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Aussie MPs support Indigenous voice in parliament

Andrew Bragg’s views backed by NSW premier Gladys Berejiklian, who says Uluru statement contains ‘deeply liberal ideas’

June 7, 2021 | Katherine Murphy

Liberal senator Andrew Bragg says he believes Australians will support a legislated voice to parliament and an amendment to the constitution that obliges the commonwealth to ensure that Indigenous peoples are heard.

Bragg – the backbencher who is leading efforts to persuade colleagues to adopt the Uluru statement – will use a speech to the Sydney Institute on Tuesday night to try and map a pathway through the Coalition’s internal differences.

Bragg’s efforts have also been backed by the New South Wales premier, Gladys Berejiklian, who used remarks at a book launch earlier this week to argue the Uluru statement contains “deeply liberal ideals”.

In endorsing Bragg’s campaign, Berejiklian also noted “a growing mood for change on the issue of reconciliation”.

On Tuesday night, Bragg will tell the Sydney Institute the Coalition party room is becoming more supportive of change, particularly in the current generation of new parliamentarians.

The Liberal senator will say that shift is encouraging, but the government also needs “to think about what the people will ultimately support”.

“I believe that the Australian people will support the parliament establishing a voice and that they will support an amendment to the constitution that obliges the commonwealth to ensure that Indigenous peoples are heard,” Bragg will say.

“I do not believe that the Australian people will support an amendment to the constitution, however, that is highly complex and explicitly creates a new entity in the constitution.”

The Uluru statement calls for the establishment of a “voice” to parliament that would be enshrined in the constitution. A constitutionally enshrined “voice” cannot be abolished by the government of the day.

Senior Coalition players have derided the concept, erroneously, as a third chamber of parliament but the minister for Indigenous Australians, Ken Wyatt, has embarked on a co-design process for the “voice”.

Under a proposal outlined in an interim report in January, the federal government would be obliged to consult the Indigenous voice to parliament when crafting laws on race, native title and racial discrimination that impact upon Aboriginal Australians. But the voice would have no power to overturn policy or prevent laws being passed.

While Wyatt has been attempting to land a consensus position, the government has never fully endorsed constitutional enshrinement of the Uluru proposal, and has been tracking towards a legislated option. Wyatt has argued repeatedly the process should not be rushed because any proposal that ultimately failed at a referendum would set back the cause for many years.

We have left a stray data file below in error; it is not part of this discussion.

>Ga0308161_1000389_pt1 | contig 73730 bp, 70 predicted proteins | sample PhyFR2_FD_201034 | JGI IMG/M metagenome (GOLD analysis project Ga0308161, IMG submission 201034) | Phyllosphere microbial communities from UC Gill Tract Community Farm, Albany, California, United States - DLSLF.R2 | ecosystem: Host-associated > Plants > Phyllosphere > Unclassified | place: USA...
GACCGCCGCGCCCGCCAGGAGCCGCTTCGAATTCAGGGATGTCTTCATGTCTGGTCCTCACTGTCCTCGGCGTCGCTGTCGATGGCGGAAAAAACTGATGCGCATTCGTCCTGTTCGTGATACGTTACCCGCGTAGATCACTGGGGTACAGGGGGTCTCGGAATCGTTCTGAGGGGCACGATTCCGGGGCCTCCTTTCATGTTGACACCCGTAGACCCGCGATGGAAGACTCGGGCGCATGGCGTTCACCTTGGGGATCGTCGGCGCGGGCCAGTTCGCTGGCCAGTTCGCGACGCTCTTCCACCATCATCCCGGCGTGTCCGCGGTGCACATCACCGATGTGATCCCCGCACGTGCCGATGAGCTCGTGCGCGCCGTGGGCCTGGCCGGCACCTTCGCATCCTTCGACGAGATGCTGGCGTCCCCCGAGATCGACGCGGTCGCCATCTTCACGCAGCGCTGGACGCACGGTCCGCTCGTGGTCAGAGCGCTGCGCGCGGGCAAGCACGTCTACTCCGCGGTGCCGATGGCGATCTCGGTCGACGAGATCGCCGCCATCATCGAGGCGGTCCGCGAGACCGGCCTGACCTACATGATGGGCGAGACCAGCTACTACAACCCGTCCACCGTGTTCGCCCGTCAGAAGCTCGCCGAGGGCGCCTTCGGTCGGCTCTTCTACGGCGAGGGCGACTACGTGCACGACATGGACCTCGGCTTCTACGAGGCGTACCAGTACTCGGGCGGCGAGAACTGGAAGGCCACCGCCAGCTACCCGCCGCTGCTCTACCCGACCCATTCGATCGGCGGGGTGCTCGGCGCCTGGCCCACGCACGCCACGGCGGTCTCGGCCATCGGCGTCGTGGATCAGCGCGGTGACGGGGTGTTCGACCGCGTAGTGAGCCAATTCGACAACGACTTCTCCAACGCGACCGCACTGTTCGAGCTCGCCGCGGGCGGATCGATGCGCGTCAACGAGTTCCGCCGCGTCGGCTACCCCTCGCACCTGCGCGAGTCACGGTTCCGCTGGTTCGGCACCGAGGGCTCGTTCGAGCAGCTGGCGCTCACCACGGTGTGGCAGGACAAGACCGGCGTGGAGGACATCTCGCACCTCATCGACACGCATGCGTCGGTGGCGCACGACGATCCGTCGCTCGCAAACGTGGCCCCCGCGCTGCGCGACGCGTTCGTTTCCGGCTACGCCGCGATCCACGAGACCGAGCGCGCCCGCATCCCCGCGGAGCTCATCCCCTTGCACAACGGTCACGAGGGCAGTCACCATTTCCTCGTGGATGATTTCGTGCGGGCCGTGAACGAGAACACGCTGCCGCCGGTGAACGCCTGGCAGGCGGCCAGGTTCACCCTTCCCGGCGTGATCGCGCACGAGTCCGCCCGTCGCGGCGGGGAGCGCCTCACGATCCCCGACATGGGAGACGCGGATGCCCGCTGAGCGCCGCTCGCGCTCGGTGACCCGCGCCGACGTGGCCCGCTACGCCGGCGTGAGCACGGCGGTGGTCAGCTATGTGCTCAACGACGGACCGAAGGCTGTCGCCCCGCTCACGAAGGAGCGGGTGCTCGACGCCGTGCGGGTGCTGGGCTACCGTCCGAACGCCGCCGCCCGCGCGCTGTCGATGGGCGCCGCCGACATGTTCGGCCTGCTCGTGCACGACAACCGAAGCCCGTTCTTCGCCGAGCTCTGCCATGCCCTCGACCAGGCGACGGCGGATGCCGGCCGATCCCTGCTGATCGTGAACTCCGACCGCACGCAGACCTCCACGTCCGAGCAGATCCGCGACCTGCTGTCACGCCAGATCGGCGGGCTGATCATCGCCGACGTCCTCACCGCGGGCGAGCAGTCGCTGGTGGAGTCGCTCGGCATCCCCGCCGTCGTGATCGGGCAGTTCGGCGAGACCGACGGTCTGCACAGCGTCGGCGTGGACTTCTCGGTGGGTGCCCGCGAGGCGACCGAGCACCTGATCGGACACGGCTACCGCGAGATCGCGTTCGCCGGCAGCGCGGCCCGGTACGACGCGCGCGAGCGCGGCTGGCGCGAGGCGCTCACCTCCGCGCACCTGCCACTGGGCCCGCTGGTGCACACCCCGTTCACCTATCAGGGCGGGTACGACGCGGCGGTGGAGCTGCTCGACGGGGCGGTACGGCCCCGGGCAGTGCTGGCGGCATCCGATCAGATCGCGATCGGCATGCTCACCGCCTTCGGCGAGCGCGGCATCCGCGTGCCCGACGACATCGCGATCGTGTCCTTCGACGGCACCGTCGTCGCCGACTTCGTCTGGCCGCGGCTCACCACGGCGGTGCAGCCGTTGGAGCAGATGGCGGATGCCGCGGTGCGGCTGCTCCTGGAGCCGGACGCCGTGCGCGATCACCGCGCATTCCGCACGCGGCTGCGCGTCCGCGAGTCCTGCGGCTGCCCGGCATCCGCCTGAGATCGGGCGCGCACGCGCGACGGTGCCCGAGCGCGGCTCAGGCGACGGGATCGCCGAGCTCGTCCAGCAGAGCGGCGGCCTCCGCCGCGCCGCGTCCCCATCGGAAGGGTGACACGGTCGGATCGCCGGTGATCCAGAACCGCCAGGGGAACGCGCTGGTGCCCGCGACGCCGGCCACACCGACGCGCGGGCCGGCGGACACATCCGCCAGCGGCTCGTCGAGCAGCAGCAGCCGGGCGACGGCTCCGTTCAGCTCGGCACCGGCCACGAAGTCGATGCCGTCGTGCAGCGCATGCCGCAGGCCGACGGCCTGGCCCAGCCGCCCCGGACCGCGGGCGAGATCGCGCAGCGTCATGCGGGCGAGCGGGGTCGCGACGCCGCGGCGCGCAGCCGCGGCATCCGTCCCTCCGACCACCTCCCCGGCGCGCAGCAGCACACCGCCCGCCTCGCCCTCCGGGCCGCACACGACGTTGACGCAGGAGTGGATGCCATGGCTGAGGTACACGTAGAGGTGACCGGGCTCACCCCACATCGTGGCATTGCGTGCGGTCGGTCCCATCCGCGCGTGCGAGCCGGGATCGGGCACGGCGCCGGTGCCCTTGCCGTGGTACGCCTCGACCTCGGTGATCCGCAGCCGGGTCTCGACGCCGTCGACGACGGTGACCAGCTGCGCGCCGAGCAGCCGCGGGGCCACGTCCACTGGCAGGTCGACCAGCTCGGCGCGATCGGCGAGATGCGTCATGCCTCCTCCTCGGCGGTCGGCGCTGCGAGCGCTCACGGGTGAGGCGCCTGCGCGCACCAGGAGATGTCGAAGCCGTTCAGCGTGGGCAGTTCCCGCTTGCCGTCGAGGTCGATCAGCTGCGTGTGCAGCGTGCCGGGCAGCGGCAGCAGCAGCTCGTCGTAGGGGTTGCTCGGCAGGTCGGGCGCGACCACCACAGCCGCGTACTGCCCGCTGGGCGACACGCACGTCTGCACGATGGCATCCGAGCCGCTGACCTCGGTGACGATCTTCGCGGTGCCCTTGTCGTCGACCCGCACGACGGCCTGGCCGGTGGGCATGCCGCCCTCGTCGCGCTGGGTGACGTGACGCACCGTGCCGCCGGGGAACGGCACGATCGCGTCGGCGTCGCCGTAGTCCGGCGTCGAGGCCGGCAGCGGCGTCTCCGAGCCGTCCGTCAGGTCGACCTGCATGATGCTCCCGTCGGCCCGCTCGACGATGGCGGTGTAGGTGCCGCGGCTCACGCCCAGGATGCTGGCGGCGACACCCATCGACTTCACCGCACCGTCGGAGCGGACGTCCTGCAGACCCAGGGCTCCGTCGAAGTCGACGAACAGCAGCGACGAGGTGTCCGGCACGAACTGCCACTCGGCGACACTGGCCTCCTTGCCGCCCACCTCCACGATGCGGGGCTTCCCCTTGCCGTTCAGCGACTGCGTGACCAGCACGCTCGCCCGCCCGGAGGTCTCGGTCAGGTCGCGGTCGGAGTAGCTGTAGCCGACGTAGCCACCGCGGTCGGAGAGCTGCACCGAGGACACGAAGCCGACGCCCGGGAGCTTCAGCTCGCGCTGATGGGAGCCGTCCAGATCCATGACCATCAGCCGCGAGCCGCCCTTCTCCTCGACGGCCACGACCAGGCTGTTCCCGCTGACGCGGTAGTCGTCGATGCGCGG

Bragg supports some form of constitutional change. He will say on Tuesday night Uluru calls for constitutional enshrinement and a “voice established in legislation as part of a package that includes a constitutional amendment that obliges the commonwealth to hear Indigenous peoples is a liberal way of delivering what Uluru calls for”.

Addressing negative pushback from colleagues about the proposal, Bragg will say: “Putting an obligation on the commonwealth to consult doesn’t give a special deal to a minority, it provides a duty to consult which should have been there at the outset.”

Bragg argues the Liberal party needs to lead this debate because the “party of patriots should … drive this agenda because it is a patriotic agenda”.

“We cannot change the past but we need to make sure that the restlessness in Australia is concluded by delivering a national reconciliation worthy of a great nation,” Bragg will say on Tuesday night.

“Until we do this we are denying our children their full and proper inheritance”.

The Labor senator Pat Dodson has recently blasted the Morrison government for a lack of progress.

“[Wyatt’s] got to lead, he’s supposed to be the leader in the First Nations space, it’s no good prancing around if you won’t lead on hard issues, and this is a hard issue,” Dodson told reporters in March.

“He’s the bloke with responsibility, with the PM, and they should be leading and helping the nation to heal the wounds of the past divisions and discord, and taking us forward to build a better relationship. And if they’re not prepared to do that, they should get out of the road and let someone else run the place.”

© 2021 Guardian News & Media Limited or its affiliated companies. All rights reserved.

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